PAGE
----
Quote of the month. “You cannot build character and courage by taking away a man’s initiative and independence.”
– Abraham Lincoln
The month in brief. By the end of March, the markets had recovered from the shock wave in the subprime mortgage sector and comments of former Federal Reserve Chairman Alan Greenspan, who had earlier publicly put the odds of a U.S. recession at one in three. By March 30 the Dow Jones had recovered almost 300 points from the 416-point plunge of February 27. In the bond market, spreads between 2-year and 10-year treasuries were at their widest since last summer. The Federal Reserve made no rate cut, but shifted its policy to allow for the possibility of a rate hike, as Fed Chairman Ben Bernanke explained that the Fed was “looking for a bit more flexibility.” Consumer spending maintained the slowing economy in the face of the real estate downturn, the mortgage meltdown and rising oil and gas prices.
Domestic economic health. Fed Chairman Bernanke told Congress in March that he did not expect a recession to occur, but the economy remained sluggish, with most economists predicting a 2-3% growth rate for the quarter.
A drop in jobless claims affirmed the health of the job market, but the crumbling real estate sector, the severity of the mortgage crisis, and frail business investment all contributed to the volatility of the stock market.
Global economic health. In the eyes of International Monetary Fund chief Rodrigo de Rato, the world economy was still poised for 5% growth, with China, India, Japan and the European markets as drivers. Still, some economists are concerned about China’s 10% growth rate.
Four major central banks will face monetary policy decisions in April (Royal Bank of Australia, Bank of England, Bank of Canada, and the European Central Bank) and all are expected to leave current interest rates alone.
World financial markets. After months of advances, European and Asian markets healthily rebounded from the late February plunge as March began, and rode capably through fears about the financial troubles of America’s subprime lenders. But there is still some global apprehension over the state of the American real estate market, the jump in oil prices and the decline in U.S. consumer confidence. The consistently exciting CSI 300 – the Chinese index that fatefully plunged 9.2% on February 27 – actually rallied to five consecutive record closes late in the month.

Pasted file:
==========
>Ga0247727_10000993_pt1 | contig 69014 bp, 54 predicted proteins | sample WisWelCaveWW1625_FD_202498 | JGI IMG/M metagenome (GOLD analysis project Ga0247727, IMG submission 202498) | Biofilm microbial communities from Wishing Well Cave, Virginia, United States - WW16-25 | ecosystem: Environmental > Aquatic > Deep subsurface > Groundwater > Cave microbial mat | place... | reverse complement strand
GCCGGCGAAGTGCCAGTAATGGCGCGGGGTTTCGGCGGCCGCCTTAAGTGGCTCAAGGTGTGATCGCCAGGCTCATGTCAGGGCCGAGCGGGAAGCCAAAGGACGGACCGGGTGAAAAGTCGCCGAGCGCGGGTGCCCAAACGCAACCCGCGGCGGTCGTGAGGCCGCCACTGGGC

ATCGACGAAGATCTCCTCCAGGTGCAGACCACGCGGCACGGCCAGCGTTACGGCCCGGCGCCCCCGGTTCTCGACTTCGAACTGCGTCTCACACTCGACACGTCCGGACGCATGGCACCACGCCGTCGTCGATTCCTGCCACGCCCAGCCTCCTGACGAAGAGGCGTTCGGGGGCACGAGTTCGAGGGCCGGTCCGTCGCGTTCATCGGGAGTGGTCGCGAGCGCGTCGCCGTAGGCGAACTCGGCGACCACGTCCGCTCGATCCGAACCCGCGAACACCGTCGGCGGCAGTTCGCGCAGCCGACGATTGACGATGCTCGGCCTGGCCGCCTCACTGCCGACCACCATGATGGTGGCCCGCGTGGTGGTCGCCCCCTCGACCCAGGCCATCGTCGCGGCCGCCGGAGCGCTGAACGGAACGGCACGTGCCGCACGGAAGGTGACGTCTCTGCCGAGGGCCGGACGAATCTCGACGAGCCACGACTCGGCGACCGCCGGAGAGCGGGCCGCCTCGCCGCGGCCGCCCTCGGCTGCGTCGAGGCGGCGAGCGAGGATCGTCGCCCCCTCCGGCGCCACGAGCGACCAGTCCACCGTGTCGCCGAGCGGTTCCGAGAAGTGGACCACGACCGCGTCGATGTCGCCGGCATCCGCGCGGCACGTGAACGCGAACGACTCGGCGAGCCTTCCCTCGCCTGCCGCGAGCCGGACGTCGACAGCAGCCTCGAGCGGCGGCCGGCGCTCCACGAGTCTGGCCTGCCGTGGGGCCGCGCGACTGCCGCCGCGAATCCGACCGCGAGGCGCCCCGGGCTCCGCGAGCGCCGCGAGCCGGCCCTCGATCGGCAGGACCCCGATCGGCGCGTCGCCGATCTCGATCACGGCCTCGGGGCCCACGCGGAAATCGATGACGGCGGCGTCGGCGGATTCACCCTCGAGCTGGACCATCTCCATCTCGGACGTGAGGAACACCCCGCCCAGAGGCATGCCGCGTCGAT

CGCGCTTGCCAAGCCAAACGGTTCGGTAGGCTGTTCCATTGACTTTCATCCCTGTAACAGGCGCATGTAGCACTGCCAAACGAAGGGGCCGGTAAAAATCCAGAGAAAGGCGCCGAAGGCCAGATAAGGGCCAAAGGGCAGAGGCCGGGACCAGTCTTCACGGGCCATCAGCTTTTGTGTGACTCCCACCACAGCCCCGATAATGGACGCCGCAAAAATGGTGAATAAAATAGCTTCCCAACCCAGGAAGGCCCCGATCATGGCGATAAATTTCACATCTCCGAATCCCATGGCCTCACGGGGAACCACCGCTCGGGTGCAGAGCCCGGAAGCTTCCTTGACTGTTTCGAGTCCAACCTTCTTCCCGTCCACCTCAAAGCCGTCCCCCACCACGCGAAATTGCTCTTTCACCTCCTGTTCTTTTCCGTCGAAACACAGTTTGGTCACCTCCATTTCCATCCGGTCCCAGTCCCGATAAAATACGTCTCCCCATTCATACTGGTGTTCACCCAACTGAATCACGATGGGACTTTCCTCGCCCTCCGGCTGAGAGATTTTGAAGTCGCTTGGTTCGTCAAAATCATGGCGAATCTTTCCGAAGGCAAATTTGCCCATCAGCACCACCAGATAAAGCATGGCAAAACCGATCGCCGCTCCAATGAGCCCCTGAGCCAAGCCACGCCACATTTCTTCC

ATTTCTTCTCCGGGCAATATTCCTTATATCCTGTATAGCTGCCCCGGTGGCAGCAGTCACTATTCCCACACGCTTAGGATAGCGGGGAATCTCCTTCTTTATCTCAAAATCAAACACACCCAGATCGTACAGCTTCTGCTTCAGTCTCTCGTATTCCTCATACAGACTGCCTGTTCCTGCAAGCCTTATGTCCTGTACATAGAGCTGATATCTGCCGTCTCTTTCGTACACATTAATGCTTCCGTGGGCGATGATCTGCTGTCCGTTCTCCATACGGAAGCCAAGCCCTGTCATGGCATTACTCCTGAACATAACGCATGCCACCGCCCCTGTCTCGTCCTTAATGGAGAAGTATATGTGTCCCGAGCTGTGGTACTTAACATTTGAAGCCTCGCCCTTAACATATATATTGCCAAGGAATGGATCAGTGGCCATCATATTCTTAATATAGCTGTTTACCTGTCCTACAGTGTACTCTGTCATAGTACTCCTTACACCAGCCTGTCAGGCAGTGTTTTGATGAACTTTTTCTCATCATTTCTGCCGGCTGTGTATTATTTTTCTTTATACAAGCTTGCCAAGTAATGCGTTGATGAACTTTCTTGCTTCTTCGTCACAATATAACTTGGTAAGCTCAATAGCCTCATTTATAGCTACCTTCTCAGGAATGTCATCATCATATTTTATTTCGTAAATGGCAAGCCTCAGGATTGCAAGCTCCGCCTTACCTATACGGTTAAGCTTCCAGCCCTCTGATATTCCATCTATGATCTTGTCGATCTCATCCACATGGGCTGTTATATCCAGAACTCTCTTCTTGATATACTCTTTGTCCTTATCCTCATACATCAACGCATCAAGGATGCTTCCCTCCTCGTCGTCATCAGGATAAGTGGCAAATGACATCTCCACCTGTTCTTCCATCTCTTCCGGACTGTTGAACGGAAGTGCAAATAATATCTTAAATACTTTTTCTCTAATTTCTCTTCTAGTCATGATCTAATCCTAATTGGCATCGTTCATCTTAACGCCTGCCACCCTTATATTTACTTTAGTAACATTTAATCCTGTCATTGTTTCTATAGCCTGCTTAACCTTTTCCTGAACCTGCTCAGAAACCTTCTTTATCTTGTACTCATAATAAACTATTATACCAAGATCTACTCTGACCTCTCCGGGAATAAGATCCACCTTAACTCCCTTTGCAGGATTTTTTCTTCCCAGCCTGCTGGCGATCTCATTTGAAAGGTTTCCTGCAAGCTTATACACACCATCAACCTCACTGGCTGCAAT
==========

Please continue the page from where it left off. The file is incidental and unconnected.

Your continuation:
Commodities markets. The slump from late February’s global selloff was quickly countered on the commodities front.
Oil prices surged during the second half of March, climbing above $66 per barrel at month’s end on the New York Mercantile Exchange. Iran’s capture of British sailors and marines, and the kidnapping of foreigners by Nigerian militants, added to geopolitical tensions for a spike in oil and gasoline prices (over $3 along the American coasts).
Natural gas prices rose to $7.73 by the end of the month. Gold prices climbed above $660 per ounce in late March, helped by the rising energy prices.
Housing & interest rates. The biggest story was the deterioration of the sub-prime mortgage sector: lenders such as New Century, Fremont General, Ameriquest, and First Franklin fell hard and faced bankruptcy or buyout.
But in the prime mortgage market, rates were still very low and Fannie Mae and Freddie Mac continued to provide liquidity so borrowers could access mortgages at decent terms. At the end of March, 30-year FRMs were averaging 6.16%, 15-year FRMs 5.86%, and 5-year ARMs 5.88%.
The second biggest story was the glut of housing inventory. In March, we found out that the inventory of homes for sale rose 6% in February, while new housing construction dipped 3.9%. Federal Reserve Chairman Ben Bernanke and Treasury Secretary Henry Paulson did not see spillover from these woes into other economic sectors, both characterizing the threat as “contained.”
April outlook. Are we seeing a soft landing in progress, or strong indications of recession? Will consumer spending hold up under pressure from the housing slump and rising oil and gas prices? (Oil prices appear poised to sit above $60 for the majority of the month.) An interest rate cut may not come for many months.
The bright side is that April is earnings season, and generally a good month for the markets, with the three major indexes usually gaining 1-2%. Many earnings reports will be published this month, hopefully with few disappointments for the markets.
The big days ahead for market watchers: April 6 (latest unemployment data), April 17 (latest housing starts data), April 25 (latest new home sales data), and April 27 (1Q advance GDP data).